RNA - Until yesterday, White House officials were hyping up the escalation, which also included possible military action against Russia. Now they say the idea is “neither approved nor rejected”, and just left in limbo. It’s not an oversight, but rather a reflection of President Obama’s unwillingness to continue the program himself, and a desire to leave it as an option for the next White House tenant:
1- The CIA program has been unsuccessful and the new arms weren’t seen as a game-changer at any rate. As White House officials put it, the “moderate rebels are not doing any better on the battlefield, they’re up against a more formidable adversary, and they’re increasingly dominated by extremists.”
2- It’s likely the lack of alternatives that has prevented the program from being abandoned outright. The CIA has been on board with the arming from day one and hasn’t been all that worried about the extremist links within rebels. Regime change is still their long-term goal and they are not worrying too much about how they get there.
3- The program will resume next year. The White House is planning to just delay it for a couple more months and leave it up to Obama’s successor. The goal is to throw more fuel on the fire, even though it does accomplish nothing and is the debacle that is Washington’s Syria policy. The blame extends to the West as a whole, but it is the US, the leader of the West, that must bear the brunt of it.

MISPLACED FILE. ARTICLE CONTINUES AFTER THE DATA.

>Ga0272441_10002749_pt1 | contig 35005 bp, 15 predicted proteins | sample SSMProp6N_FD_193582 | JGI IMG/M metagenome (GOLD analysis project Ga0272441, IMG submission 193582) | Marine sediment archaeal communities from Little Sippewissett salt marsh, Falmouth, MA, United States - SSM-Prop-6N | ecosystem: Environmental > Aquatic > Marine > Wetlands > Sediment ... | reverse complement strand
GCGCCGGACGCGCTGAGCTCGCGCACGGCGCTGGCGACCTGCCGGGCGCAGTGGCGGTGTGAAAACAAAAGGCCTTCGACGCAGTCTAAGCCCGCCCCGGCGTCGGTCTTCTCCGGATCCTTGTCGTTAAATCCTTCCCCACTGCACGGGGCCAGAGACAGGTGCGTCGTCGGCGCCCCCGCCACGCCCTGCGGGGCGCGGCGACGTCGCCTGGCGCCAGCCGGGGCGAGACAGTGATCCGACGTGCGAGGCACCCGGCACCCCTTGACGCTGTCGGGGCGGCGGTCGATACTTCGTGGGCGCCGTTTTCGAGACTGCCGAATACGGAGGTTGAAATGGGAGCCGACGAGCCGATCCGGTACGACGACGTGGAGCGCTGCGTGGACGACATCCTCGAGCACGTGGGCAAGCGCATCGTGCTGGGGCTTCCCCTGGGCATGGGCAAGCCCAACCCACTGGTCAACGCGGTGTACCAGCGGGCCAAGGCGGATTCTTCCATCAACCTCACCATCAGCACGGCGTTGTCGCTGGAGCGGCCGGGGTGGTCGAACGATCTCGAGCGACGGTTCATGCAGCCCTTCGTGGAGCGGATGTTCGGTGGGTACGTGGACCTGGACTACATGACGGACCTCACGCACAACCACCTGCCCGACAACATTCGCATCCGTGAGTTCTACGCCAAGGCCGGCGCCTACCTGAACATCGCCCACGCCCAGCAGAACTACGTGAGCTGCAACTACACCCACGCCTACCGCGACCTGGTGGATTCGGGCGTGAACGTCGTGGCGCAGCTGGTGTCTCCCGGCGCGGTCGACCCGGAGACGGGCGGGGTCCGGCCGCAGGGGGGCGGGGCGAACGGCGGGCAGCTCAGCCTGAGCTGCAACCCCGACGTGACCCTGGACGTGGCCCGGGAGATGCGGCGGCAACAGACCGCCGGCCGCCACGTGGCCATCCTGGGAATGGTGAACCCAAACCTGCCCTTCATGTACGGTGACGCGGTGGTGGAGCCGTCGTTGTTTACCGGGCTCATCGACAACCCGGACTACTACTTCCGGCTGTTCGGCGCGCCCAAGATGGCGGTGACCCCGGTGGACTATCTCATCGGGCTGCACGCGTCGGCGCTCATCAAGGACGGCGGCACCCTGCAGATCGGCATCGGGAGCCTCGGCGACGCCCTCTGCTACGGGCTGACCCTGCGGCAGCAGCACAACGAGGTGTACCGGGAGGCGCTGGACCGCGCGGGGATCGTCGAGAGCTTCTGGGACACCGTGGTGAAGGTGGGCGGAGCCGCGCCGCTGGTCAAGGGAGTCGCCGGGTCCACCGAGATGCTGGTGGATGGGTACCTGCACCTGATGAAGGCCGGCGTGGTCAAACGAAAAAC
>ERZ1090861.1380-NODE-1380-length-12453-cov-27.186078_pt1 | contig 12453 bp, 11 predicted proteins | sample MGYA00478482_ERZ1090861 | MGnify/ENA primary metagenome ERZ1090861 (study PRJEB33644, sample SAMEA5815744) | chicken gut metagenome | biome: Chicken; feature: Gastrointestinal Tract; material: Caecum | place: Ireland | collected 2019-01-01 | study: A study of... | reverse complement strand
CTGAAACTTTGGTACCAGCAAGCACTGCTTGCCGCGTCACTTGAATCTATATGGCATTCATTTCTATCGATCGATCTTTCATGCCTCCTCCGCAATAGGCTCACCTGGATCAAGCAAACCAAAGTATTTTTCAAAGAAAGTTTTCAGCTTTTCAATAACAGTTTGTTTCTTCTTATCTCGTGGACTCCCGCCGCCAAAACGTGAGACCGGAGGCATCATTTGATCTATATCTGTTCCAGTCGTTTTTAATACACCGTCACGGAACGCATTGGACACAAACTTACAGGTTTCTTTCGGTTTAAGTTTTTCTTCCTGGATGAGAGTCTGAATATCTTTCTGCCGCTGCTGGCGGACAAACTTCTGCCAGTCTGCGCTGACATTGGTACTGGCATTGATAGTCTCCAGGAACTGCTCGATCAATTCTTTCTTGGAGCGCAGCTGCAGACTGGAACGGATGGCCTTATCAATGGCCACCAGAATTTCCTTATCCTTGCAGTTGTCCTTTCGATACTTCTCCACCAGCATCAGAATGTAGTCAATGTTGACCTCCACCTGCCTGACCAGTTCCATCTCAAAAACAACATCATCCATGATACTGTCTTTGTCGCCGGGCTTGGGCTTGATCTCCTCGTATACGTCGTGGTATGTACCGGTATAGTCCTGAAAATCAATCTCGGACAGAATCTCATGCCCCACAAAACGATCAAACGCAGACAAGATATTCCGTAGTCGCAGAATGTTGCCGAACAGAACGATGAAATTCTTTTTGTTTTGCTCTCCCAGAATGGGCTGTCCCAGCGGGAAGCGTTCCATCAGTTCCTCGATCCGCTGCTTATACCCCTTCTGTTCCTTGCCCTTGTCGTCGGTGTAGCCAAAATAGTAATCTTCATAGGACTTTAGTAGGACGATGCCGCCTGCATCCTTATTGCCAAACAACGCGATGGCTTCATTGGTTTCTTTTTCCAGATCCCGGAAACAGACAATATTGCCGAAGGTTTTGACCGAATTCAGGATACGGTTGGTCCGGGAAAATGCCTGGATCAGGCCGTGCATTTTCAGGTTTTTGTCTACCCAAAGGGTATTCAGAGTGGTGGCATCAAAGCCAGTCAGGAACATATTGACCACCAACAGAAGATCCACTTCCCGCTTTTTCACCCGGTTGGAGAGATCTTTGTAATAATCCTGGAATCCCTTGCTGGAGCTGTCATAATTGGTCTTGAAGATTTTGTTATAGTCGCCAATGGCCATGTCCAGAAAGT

4- The Syrian crisis is yet to provoke any serious discussion among Republican and Democratic presidential candidates Donald Trump and Hillary Clinton. Their thoughts on the matter hardly extend beyond making it harder than ever for Syrian refugees to get to the US. Just like Obama, they also say the “Assad regime must fall”.
5- Despite repeated attempts at a lasting ceasefire, an end to the fighting is nowhere in sight. This is because America’s bogus War on Terror is never-ending, Syria is irreparably divided, ISIL and Al-Qaeda complicate everything, Saudi Arabia and Co prolong the conflict by providing weapons and assistance to their proxy forces, and there is no international agreement on what comes next.
6- The US is in a bind because the CIA-backed rebels are increasingly dominated by ISIL and Al-Qaeda, validating claims by Damascus, Moscow and Tehran that they are fighting terrorists. The situation is complex too, but at its simplest, there is no point in arming a losing side in a lost war.
Above all, (1) arming rebels to kill more civilians is no way to pay tribute to those killed by US airstrikes; (2) within Syria there is no one who welcomes or supports Western military intervention or CIA-backed rebels; (3) internationally, there is no consensus that would offer an endorsement of a regime-change campaign and a risk-free intervention; (4) there is no US plan for stopping the multidirectional violence, much less rebuilding the nation; (5) and simply bombing Damascus or Aleppo to assuage the conscience of the West that they 'did something' seems like the worst form of symbolic politics.
In closing, the utter lawlessness in many regions of the Middle East today is the most recent example of what happens when the Empire of Chaos decides to intervene and deems to be on the right side of history. In the case of Syria, it is certainly not the case that a halt in arms to rebels will offer a straightforward righting of wrongs.